They are attended by their rabbis, each bringing the carefully-preserved and elaborately-bound text of the book of the Lamentations of Jeremiah, either in their respective languages, or in the original Hebrew. For many hours they pour forth their complaints, reading and reciting the poetic language of the prophet, beating their hands against the wall, and bathing the stones with their kisses and tears. It is no mere formal ceremony.
During the several hours while we were spectators of it, there was not one act of irreverence or indifference. Only those who have seen the solemn prayer-meeting of a religious revival, held by some evangelical denomination at home, can have a true idea of the solemnity and depth of the profound grief and pious feeling exhibited by this strange assembly on so strange an occasion, although no ritual in the Catholic, Greek, or Episcopal Church is conducted with more solemnity and propriety.

Hurva Synagogue

Though we supposed our party unobserved, we had scarcely left the place, when a meek, gentle Jew, in a long, plain brown dress, his light, glossy hair falling in ringlets on either side of his face, came to us, and, respectfully accosting Mr. Seward, expressed a desire that he would visit the new synagogue, where the Sabbath service was about to open at sunset. Mr. Seward assented.
A crowd of "the peculiar people" attended and showed us the way to the new house of prayer, which we are informed was recently built by a rich countryman of our own whose name we did not learn. It is called the American Synagogue. [The description is of the Hurva Synagogue; the nearby domed Tiferet Synagogue was not inaugurated until 1873. The writer is apparently mistaken about the American donor. The most likely foreign philanthropist to have been credited with building the Hurva is Moses Montefiore of England or Alphonse or Edmund de Rothschild of France.] It is a very lofty edifice, surmounted by a circular dome. Just underneath it a circular gallery is devoted exclusively to the women.
Aisles run between the rows of columns which support the gallery and dome. On the plain stone pavement, rows of movable, wooden benches with backs are free to all who come. At the side of the synagogue, opposite the door, is an elevated desk on a platform accessible only by movable steps, and resembling more a pulpit than a chancel. It was adorned with red-damask curtains, and behind them a Hebrew inscription. Directly in the centre of the room, between the door and this platform, is a dais six feet high and ten feet square, surrounded by a brass railing, carpeted; and containing cushioned seats. We assume that this dais, high above the heads of the worshippers, and on the same elevation with the platform appropriated to prayer, is assigned to the rabbis.
We took seats on one of the benches against the wall; presently an elderly person, speaking English imperfectly, invited Mr. Seward to change his seat; he hesitated, but, on being informed by Mr. Finkelstein that the person who gave the invitation was the president of the synagogue, Mr. Seward rose, and the whole party, accompanying him, were conducted up the steps and were comfortably seated on the dais, in the "chief seat in the synagogue." On this dais was a tall, branching, silver candlestick with seven arms. [Pinchas Rosenberg, the Imperial Court tailor of St Petersburg donated a silver candlestick in 1866.]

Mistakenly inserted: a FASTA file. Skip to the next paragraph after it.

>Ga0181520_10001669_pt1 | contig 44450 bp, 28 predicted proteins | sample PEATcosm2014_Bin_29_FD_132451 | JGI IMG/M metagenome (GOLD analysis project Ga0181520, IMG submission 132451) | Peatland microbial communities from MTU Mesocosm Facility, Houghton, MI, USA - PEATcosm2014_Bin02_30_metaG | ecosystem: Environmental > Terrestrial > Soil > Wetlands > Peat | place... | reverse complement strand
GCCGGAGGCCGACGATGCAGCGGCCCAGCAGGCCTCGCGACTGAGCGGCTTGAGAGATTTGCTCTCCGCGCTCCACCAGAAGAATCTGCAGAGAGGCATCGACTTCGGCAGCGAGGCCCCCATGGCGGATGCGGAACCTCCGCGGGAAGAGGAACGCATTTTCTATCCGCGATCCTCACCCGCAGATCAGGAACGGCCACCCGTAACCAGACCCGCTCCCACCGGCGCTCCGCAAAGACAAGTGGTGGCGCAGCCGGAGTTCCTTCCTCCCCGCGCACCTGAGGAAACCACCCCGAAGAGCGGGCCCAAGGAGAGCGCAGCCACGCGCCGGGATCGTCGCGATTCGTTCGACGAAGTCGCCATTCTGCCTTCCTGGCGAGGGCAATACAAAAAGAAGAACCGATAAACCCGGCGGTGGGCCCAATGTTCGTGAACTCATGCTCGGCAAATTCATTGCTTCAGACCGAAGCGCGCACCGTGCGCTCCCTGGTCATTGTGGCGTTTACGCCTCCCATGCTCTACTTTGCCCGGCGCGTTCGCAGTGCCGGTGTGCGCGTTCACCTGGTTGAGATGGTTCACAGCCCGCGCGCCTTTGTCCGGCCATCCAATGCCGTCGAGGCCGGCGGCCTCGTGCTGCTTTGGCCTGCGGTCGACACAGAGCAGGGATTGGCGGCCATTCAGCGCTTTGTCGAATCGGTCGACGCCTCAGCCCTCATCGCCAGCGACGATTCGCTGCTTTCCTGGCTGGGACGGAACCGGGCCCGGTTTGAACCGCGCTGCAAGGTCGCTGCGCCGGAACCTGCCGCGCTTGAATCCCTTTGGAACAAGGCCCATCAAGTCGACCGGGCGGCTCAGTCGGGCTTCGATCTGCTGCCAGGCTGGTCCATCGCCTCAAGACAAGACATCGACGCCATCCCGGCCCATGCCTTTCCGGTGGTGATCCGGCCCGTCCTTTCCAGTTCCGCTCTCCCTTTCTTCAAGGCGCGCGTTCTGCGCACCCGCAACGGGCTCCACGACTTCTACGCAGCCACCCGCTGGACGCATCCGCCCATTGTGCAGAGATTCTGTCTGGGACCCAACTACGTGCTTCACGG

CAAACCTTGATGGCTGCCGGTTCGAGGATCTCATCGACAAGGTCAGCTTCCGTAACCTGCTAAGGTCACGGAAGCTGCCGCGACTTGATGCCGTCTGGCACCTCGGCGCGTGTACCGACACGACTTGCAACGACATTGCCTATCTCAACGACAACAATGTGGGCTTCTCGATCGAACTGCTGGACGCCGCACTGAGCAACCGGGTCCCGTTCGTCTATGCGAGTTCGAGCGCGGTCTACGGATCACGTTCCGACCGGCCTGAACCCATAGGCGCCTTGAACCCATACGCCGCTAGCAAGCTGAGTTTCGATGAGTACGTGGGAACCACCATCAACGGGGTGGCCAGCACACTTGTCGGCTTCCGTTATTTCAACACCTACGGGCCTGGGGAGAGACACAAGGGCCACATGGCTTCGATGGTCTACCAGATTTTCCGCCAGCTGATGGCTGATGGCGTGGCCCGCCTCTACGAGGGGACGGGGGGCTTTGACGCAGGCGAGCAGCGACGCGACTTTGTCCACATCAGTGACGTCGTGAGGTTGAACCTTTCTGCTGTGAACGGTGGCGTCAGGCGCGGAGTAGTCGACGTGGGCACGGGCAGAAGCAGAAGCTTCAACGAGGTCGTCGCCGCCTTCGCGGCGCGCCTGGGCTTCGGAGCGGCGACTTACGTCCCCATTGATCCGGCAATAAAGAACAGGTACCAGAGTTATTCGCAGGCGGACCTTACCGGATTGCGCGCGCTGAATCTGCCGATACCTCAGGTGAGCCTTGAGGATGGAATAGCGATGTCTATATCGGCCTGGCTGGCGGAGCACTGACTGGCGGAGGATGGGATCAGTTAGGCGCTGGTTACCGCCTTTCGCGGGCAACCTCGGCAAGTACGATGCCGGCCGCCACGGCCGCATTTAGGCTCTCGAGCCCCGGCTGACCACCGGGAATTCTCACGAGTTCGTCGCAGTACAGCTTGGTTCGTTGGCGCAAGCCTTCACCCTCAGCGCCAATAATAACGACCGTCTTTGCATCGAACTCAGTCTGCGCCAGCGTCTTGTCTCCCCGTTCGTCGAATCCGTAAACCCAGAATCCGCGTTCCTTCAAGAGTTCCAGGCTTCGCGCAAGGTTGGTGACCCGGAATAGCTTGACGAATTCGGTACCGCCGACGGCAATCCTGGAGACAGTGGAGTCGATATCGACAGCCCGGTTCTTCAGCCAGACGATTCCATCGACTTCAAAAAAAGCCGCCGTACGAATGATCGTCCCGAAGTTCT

The congregation now gathered in, the women filling the gallery, and the men, in varied costumes, and wearing hats of all shapes and colors, sitting or standing as they pleased. The lighting of many silver lamps, judiciously arranged, gave notice that the sixth day's sun had set, and that the holy day had begun. Instantly, the worshippers, all standing, and as many as could turning to the wall, began the utterance of prayer, bending backward and forward, repeating the words in a chanting tone, which each read from a book, in a low voice like the reciting of prayers after the clergyman in the Episcopal service. It seemed to us a service without prescribed form or order.
When it had continued some time, thinking that Mr. Seward might be impatient to leave, the chief men requested that he would remain a few moments, until a prayer should be offered for the President of the United States, and another for himself. Now a remarkable rabbi, clad in a long, rich, flowing sacerdotal dress, walked up the aisle; a table was lifted from the floor to the platform, and, by a steep ladder which was held by two assistant priests, the rabbi ascended the platform. A large folio Hebrew manuscript was laid on the table before him, and he recited with marked intonation, in clear falsetto, a prayer, in which he was joined by the assistants reading from the same manuscript. We were at first uncertain whether this was a psalm or a prayer, but we remembered that all the Hebrew prayers are expressed in a tone which rises above the recitative and approaches melody, so that a candidate for the priesthood is always required to have a musical voice.